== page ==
How millennials are making home ownership a reality

About one-third of those aged 18 to 35 already own a home, according to a recent survey

  0

by

Online only.

  0

Wondering how millennials are finding breaking into the housing market? A global survey released this week by HSBC of over 9,000 millennials in nine countries can answer that question. The survey provided insight into peoples’ attitudes and behaviour toward home buying, renting and funding in Canada, Australia, China, France, Malaysia, Mexico, the UAE, the U.K. and the U.S.

Some key findings? Turns out that a little over a third of Canadian millennials—those aged 18 to 35— polled already owned their own home (versus 40% globally), and—among those who didn’t—more than four out of five (or 82%) intended to buy one in the next five years.  This is slightly more than the 70% of Canadians across all generations surveyed.

As well, nearly three-quarters, or 73%, of Canadian millennials who planned to buy soon said they hadn’t started saving for a down payment yet, while 25% of those 18 to 35 said they hadn’t sat down and drawn up any kind of budget yet. Even amongst those who said they’d managed to buy a home in the past two years, 42% admitted to spending more than anticipated. Some other findings from the study include:

  • 21% of millennials borrowed from the “Bank of mom and dad” to pay for unexpected expenses such as closing costs, mortgage insurance and legal fees after they had purchased a home while 10% borrowed from friends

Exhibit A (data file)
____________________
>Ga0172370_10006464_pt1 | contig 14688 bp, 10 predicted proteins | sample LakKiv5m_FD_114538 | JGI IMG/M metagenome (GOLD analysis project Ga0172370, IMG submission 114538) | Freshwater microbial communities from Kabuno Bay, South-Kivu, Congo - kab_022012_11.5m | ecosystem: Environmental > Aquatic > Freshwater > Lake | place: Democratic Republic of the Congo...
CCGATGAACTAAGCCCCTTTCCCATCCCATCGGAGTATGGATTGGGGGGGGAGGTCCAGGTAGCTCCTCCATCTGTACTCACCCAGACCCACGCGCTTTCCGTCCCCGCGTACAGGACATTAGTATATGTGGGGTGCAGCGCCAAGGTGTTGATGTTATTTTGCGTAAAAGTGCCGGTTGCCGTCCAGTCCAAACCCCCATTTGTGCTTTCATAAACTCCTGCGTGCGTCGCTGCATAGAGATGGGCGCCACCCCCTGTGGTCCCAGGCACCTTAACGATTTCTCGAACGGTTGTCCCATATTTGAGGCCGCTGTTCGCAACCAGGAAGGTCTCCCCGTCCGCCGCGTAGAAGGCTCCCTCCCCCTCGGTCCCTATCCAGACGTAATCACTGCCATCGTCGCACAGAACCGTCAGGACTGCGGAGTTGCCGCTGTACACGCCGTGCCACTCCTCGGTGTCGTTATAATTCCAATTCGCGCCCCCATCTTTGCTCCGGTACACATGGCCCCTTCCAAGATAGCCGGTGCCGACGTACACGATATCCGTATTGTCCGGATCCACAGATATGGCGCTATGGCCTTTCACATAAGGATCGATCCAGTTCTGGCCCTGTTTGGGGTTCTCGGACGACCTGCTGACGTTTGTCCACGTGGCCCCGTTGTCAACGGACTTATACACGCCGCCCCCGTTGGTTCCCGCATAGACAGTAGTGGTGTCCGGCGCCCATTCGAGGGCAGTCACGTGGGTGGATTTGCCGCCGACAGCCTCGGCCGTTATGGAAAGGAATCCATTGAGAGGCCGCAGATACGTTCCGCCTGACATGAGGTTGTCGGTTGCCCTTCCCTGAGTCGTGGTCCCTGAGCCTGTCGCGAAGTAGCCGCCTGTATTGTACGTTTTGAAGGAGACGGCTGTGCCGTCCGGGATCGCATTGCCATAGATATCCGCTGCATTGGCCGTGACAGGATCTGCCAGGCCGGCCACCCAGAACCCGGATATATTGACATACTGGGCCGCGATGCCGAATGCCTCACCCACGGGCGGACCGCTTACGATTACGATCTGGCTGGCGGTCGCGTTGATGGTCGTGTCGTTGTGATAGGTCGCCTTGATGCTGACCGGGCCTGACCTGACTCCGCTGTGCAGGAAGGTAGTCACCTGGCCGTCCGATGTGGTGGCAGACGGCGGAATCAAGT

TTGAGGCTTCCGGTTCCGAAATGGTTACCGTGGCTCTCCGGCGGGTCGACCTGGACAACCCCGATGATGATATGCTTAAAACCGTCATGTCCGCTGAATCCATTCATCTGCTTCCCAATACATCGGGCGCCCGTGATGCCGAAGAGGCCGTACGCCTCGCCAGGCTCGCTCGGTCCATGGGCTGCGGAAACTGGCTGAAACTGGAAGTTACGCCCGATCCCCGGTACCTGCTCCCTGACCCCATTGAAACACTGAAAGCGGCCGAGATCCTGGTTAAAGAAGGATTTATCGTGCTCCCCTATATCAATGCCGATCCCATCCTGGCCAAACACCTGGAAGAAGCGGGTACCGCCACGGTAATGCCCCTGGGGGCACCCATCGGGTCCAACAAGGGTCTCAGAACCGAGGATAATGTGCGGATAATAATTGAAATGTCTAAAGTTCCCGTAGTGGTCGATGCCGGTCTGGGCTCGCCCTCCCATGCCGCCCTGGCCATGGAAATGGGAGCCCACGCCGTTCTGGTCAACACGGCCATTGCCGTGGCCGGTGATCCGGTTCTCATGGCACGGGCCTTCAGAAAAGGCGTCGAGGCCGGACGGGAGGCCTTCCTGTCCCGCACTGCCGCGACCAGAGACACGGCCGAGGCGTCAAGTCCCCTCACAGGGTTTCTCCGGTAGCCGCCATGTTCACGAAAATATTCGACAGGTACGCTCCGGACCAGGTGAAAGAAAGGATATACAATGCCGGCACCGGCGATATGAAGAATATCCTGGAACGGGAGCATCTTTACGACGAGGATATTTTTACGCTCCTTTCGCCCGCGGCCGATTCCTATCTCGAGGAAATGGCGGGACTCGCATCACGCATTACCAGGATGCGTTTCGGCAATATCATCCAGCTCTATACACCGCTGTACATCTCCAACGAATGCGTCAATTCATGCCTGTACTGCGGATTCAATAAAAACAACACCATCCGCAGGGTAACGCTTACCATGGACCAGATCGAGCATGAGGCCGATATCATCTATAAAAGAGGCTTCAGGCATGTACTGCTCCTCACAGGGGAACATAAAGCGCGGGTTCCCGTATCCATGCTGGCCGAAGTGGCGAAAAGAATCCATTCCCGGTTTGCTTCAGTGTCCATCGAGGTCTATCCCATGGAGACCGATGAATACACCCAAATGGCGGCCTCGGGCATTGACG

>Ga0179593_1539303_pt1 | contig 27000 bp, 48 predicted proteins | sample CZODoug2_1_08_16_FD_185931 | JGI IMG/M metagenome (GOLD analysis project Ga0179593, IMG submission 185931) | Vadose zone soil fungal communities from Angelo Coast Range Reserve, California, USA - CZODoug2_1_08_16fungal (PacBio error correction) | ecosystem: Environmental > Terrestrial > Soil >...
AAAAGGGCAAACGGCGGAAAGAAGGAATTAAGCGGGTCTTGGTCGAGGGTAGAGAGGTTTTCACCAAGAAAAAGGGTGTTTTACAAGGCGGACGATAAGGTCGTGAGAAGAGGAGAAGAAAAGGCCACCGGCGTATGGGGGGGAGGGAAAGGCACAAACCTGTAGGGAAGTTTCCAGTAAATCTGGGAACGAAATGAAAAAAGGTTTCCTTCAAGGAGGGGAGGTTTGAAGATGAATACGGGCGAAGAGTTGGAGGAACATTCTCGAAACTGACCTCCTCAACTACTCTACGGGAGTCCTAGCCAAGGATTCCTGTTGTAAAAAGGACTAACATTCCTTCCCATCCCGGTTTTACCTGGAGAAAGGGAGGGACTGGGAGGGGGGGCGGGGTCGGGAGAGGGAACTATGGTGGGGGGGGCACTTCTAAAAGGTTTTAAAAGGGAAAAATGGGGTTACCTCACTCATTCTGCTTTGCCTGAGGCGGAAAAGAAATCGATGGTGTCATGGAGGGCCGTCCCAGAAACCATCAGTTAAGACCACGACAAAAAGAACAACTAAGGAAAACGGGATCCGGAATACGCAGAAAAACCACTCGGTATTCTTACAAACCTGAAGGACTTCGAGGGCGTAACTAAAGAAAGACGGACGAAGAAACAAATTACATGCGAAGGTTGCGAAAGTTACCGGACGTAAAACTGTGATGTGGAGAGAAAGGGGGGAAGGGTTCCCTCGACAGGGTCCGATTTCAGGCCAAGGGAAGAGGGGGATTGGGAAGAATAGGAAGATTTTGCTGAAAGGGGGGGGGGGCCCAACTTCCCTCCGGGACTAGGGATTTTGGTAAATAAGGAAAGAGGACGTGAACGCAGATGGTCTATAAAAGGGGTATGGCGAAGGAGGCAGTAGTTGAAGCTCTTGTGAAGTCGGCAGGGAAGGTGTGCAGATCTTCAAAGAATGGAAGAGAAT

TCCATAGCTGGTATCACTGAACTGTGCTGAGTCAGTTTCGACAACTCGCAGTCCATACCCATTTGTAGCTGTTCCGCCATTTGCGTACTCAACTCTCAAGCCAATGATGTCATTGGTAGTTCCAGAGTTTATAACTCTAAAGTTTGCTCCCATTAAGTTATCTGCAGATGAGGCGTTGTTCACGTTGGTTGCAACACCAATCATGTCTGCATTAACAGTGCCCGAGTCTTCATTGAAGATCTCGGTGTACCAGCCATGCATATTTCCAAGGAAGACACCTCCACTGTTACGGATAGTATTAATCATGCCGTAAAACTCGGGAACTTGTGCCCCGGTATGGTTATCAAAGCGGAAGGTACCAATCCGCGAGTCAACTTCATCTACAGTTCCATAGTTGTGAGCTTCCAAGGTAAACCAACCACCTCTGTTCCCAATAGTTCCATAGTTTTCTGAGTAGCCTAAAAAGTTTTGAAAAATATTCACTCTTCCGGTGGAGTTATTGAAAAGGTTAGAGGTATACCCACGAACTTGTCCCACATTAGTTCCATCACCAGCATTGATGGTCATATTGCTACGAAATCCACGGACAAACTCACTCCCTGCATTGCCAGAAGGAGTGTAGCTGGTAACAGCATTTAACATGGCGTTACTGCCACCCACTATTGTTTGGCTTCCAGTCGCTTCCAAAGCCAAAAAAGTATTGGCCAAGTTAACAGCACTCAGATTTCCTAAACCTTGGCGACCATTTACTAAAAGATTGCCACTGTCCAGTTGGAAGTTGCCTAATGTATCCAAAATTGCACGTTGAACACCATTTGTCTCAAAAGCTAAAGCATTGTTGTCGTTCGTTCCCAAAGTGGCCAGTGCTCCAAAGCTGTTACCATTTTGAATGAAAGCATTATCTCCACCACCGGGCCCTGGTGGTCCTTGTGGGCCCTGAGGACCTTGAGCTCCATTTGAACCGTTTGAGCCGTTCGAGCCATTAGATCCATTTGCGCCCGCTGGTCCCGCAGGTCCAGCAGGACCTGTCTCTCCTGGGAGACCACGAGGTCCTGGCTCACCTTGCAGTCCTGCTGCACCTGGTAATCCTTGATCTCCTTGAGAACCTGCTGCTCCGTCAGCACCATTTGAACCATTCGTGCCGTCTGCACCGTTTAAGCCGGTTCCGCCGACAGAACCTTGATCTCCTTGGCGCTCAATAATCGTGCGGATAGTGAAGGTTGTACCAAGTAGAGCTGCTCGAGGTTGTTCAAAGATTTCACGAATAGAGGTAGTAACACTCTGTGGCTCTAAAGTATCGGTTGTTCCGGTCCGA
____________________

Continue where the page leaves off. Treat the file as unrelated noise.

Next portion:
• 21% moved back in with their parents before buying a home to save for one. “The reality is, it’s a challenge,” said Larry Tomei, HSBC Canada’s head of retail banking, “so I can’t stress enough the importance of having a good plan that includes getting the right financial services advice and support before and after you buy.
  • 59% of millennials intending to buy would consider spending less on leisure activities and going out. In fact, millennials were fine with making sacrifices in order to be able to afford a modest home. About 55% said they would spend less on lesiure, 33% said they would buy a smaller place than they would ideally like, 21% would delay having kids, 21% would rent out a room to help pay the bills, and 17% would move in with a relative to save for a deposit.

The survey also showed that the meaning of home is changing as our homes become places to work as well as places to live. In fact, 48% of millennials in Canada work from home and 33% would like to, whereas just 29% of baby boomers work from home and only 18% would like to.

If you’re a millennial interested in buying a home, here are a few things you can start doing now to achieve your dream sooner.

  1. Pay yourself first. Set up an automatic monthly deduction from your paycheque to a TFSA or RRSP so your money for a down payment builds slowly but surely. (The RRSP offers the Home Buyers’ Plan for first-time buyers).
  2. Consider taking on a part time job so you can also add that money to your down payment savings. A little goes a long way this early in the game.
  3. Cut back on your day-to-day spending as much as you can and add that money to savings. That could mean walking or biking to work to save on transportation costs, bringing your lunch to work several days a week, bypassing the gym and walking places instead, etc.
  4. Consider buying your first home with a friend or family member to cut down on the down payment needed
  5. Check out mortgage calculators to find out how much of a mortgage you’d be able to get
  6. Don’t forget to add one-time purchase costs to your total, including fees for real estate, mortgage insurance and an inspection as well as moving fees and legal fees—all of which could add thousands of dollars to the final tally.

Finally, seek out advice from a trusted family member, financial advisor or anecdotally from friends who’ve already bought. Anything that sheds light on the process will be of benefit in the long run.


Read more:

Comments are closed.